COMPLETE STOCK of
Always on the
At your service 24 hours
Everything in the Auto Line
We have the Beet Equipped
Repair Department in the Weet
FOLKS NEED A LOT OF LOVING
By Stickland Gillilan
“Folks need a lot of loving in the morning,
The day is all before with cares beset—
The cares we know and those that give no
For love is God’s own antidote for fret.
“Folks need a heap of loving at the noontime,
In the battle lull, the moment snatched
from strife —
Half way between the waking and the croon
While bickering and worriment are rife.
“Folks hunger so for loving at the night time
When wearily they take them home to
At slumber song and turning-out-tne-light
Of all the times for loving that’s the best!
“Folks want a lot of loving every minute —
The sympathy of others and their smile !
Till life’s end from the moment they begin it,
Folks need a lot of loving all the while.”
— Ladies’ Home Journal.
Judge W. A W’right, San An-
M. K. House, San Angelo.
P. C. McGlasson.
P, H. Robbins,
A. W. Puett,
C. H Orey,
0. B. Henderson,
L. B. Fuller.
J. W. Davis,
0. A. Baker,
A. T. Larkin,
P. K. Wathan,
Geo. Black Brown wood.
Chas. M. Joiner, “
C. C. Anderson, “
J. A. Jones, Sweetwater.
Miss Mae Bentley, Fort Worth
Joe Yerba. Del Rio.
W\ E. Anderson, Alpine.
Mrs. Jno. McGee. El Paso.
J. J. Cain, Fort Worth.
W\ G Smith. Amarillo.
Geo Burnes Eagle Pass.
L. E. Gordon, “
S. S. Selby,
Miss Unis Fisher, Houston.
J. E. Monger, Chicago.
C. A. Jennett,
Julias Lemon, El Paso.
J. M. Weatherford. Waco.
J. M. Morgan. Dallas.
S. Eddings, Pecos.
R. H. Wallace, Hovey.
Mr. and Mrs. Owen, Pecos.
G. L. Moody, K. C., Mo.
Pat Maupin, Ranch.
1. 0. Hanson,
Harry Odneal, City.
E. 0. Rigsbee, “
H. D. Mendell, “
Mr. and Mrs. R. E. Ellis, City.
Geo. Col vert and wife, City.
Rev. M. O. Williams, City.
Miss Eunice Williams,
Mr. Moore. Sheffield.
J. C. Boyd, Ranch.
J. J. Oliver,
Chas. Morris, El Paso.
A. Neiman, City.
MissJLyda Philippe, Greenfield,
Miss Lillian Lumpkins, Green-
J. M. Wallace, K. C\, Mo.
R. B. Heinz, El Paso,
B. J. Jenkins, San Antonio.
Mrs. Love, Pecos.
Jas. Boswood, Bartow.
W. B. Lane.
C. W. Lane, Alpine.
J. W. Rixon,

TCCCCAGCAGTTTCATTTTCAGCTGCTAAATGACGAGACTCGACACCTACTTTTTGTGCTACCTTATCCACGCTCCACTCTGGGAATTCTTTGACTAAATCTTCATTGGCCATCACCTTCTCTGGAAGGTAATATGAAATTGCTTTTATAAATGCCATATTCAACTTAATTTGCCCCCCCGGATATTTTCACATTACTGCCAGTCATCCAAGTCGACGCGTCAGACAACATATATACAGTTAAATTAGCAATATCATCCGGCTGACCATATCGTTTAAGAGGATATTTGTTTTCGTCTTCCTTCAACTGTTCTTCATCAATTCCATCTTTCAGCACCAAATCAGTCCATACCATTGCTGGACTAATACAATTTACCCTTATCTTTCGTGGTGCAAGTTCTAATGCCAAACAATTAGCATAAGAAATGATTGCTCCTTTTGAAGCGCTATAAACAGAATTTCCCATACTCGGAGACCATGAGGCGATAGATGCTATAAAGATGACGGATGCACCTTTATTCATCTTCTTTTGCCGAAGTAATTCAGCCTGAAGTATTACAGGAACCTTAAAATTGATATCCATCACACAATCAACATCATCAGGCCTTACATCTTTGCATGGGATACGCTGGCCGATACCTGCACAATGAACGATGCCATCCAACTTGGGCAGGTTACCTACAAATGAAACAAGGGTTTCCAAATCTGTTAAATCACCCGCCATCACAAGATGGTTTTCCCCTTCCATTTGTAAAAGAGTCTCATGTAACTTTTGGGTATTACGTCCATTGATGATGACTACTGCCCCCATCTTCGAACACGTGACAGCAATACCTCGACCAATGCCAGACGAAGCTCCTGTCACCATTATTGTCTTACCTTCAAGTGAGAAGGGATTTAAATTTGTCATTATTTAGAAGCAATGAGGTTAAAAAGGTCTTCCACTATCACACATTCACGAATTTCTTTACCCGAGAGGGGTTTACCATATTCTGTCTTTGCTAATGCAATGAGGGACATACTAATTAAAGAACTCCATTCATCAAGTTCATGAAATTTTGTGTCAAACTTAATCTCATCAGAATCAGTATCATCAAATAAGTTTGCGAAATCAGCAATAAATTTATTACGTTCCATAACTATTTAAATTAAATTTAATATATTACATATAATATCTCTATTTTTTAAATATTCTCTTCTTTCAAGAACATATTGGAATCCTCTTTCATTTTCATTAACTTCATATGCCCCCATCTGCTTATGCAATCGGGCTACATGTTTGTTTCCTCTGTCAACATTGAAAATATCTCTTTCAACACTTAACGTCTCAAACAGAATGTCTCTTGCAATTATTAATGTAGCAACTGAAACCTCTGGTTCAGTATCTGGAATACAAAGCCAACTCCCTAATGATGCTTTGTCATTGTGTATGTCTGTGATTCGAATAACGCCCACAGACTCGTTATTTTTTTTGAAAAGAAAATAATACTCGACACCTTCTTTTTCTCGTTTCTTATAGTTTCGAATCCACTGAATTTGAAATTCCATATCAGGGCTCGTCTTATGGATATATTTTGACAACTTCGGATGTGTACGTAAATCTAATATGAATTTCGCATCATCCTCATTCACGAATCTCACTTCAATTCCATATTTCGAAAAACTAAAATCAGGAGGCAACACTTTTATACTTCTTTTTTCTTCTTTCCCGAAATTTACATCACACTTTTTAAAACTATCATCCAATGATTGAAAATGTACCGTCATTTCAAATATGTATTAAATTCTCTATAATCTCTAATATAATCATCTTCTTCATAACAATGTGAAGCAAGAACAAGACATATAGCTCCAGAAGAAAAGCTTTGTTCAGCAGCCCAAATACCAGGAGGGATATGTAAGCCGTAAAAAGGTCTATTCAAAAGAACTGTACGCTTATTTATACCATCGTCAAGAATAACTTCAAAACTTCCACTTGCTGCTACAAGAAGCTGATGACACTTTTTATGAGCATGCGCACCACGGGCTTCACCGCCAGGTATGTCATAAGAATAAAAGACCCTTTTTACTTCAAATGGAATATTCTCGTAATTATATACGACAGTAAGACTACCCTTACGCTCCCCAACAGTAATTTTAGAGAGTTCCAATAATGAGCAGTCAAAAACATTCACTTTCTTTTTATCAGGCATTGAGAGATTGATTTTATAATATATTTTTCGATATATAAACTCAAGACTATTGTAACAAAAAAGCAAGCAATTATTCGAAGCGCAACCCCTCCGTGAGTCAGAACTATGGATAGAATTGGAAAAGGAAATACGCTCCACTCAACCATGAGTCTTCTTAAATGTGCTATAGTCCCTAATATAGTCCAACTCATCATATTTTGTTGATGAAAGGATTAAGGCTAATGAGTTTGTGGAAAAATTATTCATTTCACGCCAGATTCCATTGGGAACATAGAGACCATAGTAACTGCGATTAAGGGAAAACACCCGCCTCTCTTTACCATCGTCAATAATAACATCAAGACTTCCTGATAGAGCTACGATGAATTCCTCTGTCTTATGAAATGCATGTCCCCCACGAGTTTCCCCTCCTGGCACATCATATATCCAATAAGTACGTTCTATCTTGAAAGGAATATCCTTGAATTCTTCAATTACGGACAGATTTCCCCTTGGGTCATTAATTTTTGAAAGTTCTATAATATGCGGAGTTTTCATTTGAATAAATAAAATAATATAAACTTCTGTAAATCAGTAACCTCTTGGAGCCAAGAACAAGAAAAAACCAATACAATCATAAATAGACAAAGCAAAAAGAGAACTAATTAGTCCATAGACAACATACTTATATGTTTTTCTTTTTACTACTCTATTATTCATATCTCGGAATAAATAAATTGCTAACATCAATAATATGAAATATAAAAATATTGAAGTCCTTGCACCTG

W. B. Heaner, Laredo.
J. W. Cannon, Ranch.
J. B. Smith, Stamford.
L. P. Mason, Richmond, Va.
’ R. D. Pool,
L. Adams, El. Paso.
T. M. Beaverly, Caldwell.
Ed Poltey, El Paso.
Jas. A. Harris, J. H. P. Hal
ford and son Ed., left Sunday
for New Mexico, where they will
spend srveral days investigating
the possibilities of that state for
farmers desiring to locate there.
cannot reach the wat of the disease
Catarrh Is a local disease, greatly In-
fluenced by constitutional conditions, and
In order to cure It you must take an
internal remedy. Hall’s Catarrh Medi-
cine Is taken Internally and acts thru
the blood on the mucous surfaoas of the
system. Hall’s Catarrh Medicine was
prescribed by one of the best physicians
In this country for years. It is com-
posed of some of the beet tonics known,
combined with some of the best blood
purifiers. The perfect combination of
the Ingredients In Hall’s Catarrh Medi-
cine is what produces such wonderful
results In catarrhal conditions. Rend for
F. J. CHKNKY * CO., Prop*., Toledo, O.
M Ur the Brain
Geo4 for the Honroo
THAT’S KL MATS—SC.
You Can’t Do Without
Nor can you do better than to come
here to do your buying for every-
thing you need in the Dry Goods line.
Our offerings always consist of High
Quality Merchandise at most reason-
able prices. Come and look over the
Ladies, Nisses and Children's Coats.
Sweaters, Underwear, Cadet Hosiery,
for Men, Women and Children. An-
other pair for every one that fails to
Shoes Have Advanced
from 25 per cent to 50 per cent, but you can still
buy them here at almost the old prices, having
bought my shoes 90 days ago w hen prices were lower.
One Price Cash Store
Fort Stockton, Texas
Kansas City, Mexico & Orient
Railway Company of Texas
Fast Freight and Passenger Service
Kansas City, St. Louis, Chicago
and all points North, East, South and West
Standard Electric Lighted Pullman Service between
San Angelo, Fort Worth, Dallas, Etc.
ON YOUR NEXT TRIP TAKE
For Information Retarding Schedules, Etc., tok our Local Agont,
H. C. LEUTERT, G. P. A.
SAN ANGELO, TEXAS
if 3 CENTsTeACH
gg nuns kveloto raa*
Br*t I'intah. L»uick«*t Service. Perm*.
— ™ neat Work.
80S* MAIN ST. PORT WORTH. TEXAS
orncx IN COURT HUU8E
Eye, Ear, Noae and Throat
At Dr. Middle brook’s Office
DR. R. R. LONGINO
J. D. MARTIN
ATTORNEY AT LAW
Office at Court Houm
TORT STOCKTON, - - EXAS
Physician and Surgeon
Offtoe Phene 10#
Ree. Phme St
W. A. HADDEN BEN 0. SMITH
HADDEN a SMITH
Metdames Harry Bird, J. C.
Wells, Rich Homes and Mr. Glenn
Killingsworth, motored over to
Pecoe, Friday, to see the dreua.
ROY E. BARR
8 to 12 a. m. 2 to 5 p. m.
OmcK Old National Bank Buildino
Mr *nd Mr*. L T. Pryor re-
turned Sunday from aviait to
rotative* «t Haryarilia, Mo.
4 f y
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Rose, G. W. The Fort Stockton Pioneer (Fort Stockton, Tex.), Vol. 9, No. 32, Ed. 1 Friday, November 10, 1916, newspaper, November 10, 1916; Fort Stockton, Texas. (texashistory.unt.edu/ark:/67531/metapth833786/m1/4/: accessed October 18, 2018), University of North Texas Libraries, The Portal to Texas History, texashistory.unt.edu; .